The ideal partner should be one well-known to you, with whom you have years of relationship and trust. However, in any event you should pay close attention to the drafting of the joint venture agreement and articles of association to clarify and protect your legal rights.
Choosing the right location for your Company is also a thing to consider. Unlike other jurisdictions (for example: Hong Kong), in China the registered address of your Company can only be used by a single registered entity. For certain types of businesses which don’t require a large working space more cost efficient solutions like virtual or shared office spaces may be considered, although this always has to be checked in relation to the business needs of your Company and the policies of local authorities, who may or may not accept such “grey area” solutions.
Certain regions in China focus on specific sectors. For example: Shanghai focuses on (financial) services, Shenzhen on privately-run tech companies while Xian is considered a hub of sorts for government-run tech companies. Such specialized areas may offer easier access to employees and industry connections. In addition, incorporating your Company in a Pilot Free Trade Zone or an industrial park may offer additional benefits such as more lenient regulations and taxation and even reduced restrictions on the Business Scope that may be chosen by your Company, because the Pilot Free Trade Zones have their own shortened version of the Negative List. However, it is not uncommon for the more heavily-incentivized areas to still be at a developing stage or be quite far from the major hubs of industry and commerce.
5 Registered Capital
A standard Chinese limited liability Company doesn’t have shares. The shareholders’ (despite the lack of shares) ownership and eligibility to dividends and liquidation proceeds is instead determined by their percentage of the Company’s Registered Capital. In this aspect, you should consider how much you want to invest, in light of the Company’s sector and business needs, in what form (Registered Capital can be provided as cash, goods, real estate or IP rights) and until when. In the event you want to add an external investor without altering the ownership right, investing in the Company’s capital reserve (i.e. without affecting the Registered Capital) may also be an option.
6 Challenges of Employment
Being an employer in China carries its unique challenges and many foreign investors looking to save costs at the early stage find themselves paying much more down the line. Claims like “this is how it works in China” are simply not true, not to say dangerous. You should have written fixed-term contracts with all your local employees and clearly state the workplace’s rules in your employee handbook, to have maximum flexibility in the event you consider dismissing them. In addition, employers in China must deduct individual income tax for their employees and pay part of their Social Insurance costs.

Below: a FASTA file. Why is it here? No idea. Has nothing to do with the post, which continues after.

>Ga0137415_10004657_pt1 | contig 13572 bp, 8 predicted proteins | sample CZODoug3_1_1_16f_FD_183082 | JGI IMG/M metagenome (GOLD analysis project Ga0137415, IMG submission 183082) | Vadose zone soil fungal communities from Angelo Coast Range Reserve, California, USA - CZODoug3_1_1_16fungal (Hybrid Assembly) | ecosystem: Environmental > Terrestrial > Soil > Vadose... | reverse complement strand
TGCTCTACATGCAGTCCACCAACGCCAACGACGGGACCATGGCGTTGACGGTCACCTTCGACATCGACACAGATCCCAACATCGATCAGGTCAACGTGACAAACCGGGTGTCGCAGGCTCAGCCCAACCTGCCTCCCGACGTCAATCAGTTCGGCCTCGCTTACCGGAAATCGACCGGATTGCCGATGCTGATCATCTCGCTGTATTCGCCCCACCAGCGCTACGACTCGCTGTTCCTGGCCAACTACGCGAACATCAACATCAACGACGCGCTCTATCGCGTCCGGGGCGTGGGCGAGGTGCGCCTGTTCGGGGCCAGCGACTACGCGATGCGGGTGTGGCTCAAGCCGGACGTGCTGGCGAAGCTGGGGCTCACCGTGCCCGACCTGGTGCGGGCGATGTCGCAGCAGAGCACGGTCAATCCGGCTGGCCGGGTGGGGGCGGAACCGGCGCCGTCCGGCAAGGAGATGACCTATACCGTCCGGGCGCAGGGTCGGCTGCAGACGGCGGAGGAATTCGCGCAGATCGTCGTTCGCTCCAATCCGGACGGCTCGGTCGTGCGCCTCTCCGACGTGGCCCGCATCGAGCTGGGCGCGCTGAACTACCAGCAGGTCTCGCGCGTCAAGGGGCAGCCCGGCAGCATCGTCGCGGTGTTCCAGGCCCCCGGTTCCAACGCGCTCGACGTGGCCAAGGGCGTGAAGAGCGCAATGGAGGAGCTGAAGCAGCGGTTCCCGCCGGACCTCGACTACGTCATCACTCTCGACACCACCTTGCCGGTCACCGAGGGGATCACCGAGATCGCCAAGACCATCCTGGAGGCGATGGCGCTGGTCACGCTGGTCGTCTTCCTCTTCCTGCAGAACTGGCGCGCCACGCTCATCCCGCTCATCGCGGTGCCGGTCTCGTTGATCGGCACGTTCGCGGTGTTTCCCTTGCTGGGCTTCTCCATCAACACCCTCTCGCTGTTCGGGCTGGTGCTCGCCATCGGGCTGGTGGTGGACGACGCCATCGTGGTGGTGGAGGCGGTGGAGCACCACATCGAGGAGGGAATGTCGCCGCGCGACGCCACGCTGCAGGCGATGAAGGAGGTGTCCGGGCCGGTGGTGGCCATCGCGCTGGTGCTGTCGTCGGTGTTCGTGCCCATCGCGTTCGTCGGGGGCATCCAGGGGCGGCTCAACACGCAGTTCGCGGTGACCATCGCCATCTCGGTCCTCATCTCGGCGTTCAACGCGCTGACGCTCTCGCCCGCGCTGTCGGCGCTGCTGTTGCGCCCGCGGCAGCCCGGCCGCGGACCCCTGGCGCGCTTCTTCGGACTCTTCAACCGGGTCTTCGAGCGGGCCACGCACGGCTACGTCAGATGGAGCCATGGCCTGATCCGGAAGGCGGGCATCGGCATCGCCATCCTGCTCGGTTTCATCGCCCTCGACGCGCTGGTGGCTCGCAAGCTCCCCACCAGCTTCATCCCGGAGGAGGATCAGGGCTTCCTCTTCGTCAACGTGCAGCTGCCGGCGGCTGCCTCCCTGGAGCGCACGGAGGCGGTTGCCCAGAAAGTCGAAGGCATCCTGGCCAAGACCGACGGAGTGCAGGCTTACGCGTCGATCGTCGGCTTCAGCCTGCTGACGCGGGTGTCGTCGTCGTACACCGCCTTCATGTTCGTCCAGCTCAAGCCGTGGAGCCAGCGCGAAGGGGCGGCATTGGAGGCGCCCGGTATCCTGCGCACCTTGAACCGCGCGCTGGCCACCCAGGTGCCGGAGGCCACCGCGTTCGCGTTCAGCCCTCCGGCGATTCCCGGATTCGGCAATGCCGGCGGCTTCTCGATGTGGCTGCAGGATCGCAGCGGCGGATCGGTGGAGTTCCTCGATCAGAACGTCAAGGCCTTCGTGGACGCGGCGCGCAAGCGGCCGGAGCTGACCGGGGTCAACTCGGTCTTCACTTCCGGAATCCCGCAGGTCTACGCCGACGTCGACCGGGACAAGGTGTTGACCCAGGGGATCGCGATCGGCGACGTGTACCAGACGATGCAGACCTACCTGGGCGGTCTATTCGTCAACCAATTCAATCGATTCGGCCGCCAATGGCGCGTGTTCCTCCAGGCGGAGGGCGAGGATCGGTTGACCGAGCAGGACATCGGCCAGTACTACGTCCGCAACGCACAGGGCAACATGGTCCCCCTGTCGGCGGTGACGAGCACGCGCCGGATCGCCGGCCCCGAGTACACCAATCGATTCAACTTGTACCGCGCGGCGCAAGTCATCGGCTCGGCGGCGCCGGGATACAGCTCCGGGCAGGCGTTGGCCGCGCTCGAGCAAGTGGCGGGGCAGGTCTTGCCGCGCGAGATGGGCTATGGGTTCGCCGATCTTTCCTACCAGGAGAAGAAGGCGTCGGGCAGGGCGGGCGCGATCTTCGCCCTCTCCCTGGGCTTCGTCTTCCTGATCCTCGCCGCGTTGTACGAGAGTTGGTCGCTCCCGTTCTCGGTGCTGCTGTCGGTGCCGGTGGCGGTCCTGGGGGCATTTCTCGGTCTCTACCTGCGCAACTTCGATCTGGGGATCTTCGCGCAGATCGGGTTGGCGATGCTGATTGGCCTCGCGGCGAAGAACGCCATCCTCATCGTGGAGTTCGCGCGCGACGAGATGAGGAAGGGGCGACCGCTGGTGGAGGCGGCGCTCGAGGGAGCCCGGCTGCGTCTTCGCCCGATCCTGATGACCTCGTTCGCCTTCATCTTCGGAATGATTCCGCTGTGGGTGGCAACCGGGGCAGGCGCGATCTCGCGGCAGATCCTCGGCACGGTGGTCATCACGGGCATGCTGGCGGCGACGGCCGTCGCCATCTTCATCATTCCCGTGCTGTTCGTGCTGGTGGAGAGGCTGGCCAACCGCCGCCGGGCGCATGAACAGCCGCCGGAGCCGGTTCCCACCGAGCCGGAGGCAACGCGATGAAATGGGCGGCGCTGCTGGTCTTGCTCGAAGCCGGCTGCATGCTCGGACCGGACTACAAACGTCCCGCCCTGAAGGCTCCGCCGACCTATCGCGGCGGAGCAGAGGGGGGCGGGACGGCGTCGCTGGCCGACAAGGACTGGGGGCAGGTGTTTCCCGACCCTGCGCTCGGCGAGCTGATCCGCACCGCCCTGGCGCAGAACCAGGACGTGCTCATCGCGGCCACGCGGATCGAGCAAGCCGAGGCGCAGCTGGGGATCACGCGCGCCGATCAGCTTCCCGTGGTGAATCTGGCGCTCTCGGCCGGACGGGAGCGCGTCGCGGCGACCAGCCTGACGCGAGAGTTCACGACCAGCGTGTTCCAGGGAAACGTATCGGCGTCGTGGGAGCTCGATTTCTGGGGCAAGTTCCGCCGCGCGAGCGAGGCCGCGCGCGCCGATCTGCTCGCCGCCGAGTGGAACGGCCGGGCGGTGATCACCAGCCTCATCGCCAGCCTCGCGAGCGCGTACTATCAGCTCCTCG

7 IP Protection
If you have any intellectual property that you wish to use in China, the general rule is that you should register it as soon as possible. China employs a “first to file” system, at least with regard to trademarks. On the other hand, copyrights and patents have different arrangements, which may give a measure of protection to foreign-registered IP.
However, because IP registration in China is often a long and arduous process (for example: while the authorities try to shorten it, it still takes 9 months in average to register a trademark in China), we also suggest undertaking other steps such as confidentiality, non-use and non-compete obligations by your employees and suppliers and disclosing the minimum amount of necessary information.
8 Taxation and Invoicing
The last thing you may want are problems with the tax authorities, which may impact your Company with administrative and even criminal sanctions and cause massive amounts of hurdle in the event you may want to deregister the Company in the future (the tax authorities don’t want to lose any taxpayers, and thus scrutinize any tax filing abnormalities). Because of this, and same as the employment aspects – you should ignore sayings such as “this is how it works in China” and do proper tax filing and invoicing, as well maintain organized records of everything. In the long run, it is much cheaper to maintain professional bookkeeping and duly pay taxes, rather than suffer the results of tax non-compliance. This is especially true due to the fact that in many cases, the Company’s officers (like the Legal Representative) are personally exposed to sanctions.